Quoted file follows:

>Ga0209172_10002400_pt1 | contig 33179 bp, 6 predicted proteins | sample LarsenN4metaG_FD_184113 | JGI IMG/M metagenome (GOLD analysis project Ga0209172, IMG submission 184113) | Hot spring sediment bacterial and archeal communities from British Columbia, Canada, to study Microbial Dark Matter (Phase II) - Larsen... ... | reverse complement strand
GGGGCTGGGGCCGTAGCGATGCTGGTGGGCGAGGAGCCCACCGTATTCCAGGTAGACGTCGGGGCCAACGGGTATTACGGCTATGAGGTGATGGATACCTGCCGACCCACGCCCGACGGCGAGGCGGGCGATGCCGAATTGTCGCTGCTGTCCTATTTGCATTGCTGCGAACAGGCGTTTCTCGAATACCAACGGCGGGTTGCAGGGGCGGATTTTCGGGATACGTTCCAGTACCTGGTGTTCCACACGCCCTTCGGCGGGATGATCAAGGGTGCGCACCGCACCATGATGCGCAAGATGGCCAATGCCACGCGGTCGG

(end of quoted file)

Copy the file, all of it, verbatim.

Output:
>Ga0209172_10002400_pt1 | contig 33179 bp, 6 predicted proteins | sample LarsenN4metaG_FD_184113 | JGI IMG/M metagenome (GOLD analysis project Ga0209172, IMG submission 184113) | Hot spring sediment bacterial and archeal communities from British Columbia, Canada, to study Microbial Dark Matter (Phase II) - Larsen... ... | reverse complement strand
GGGGCTGGGGCCGTAGCGATGCTGGTGGGCGAGGAGCCCACCGTATTCCAGGTAGACGTCGGGGCCAACGGGTATTACGGCTATGAGGTGATGGATACCTGCCGACCCACGCCCGACGGCGAGGCGGGCGATGCCGAATTGTCGCTGCTGTCCTATTTGCATTGCTGCGAACAGGCGTTTCTCGAATACCAACGGCGGGTTGCAGGGGCGGATTTTCGGGATACGTTCCAGTACCTGGTGTTCCACACGCCCTTCGGCGGGATGATCAAGGGTGCGCACCGCACCATGATGCGCAAGATGGCCAATGCCACGCGGTCGG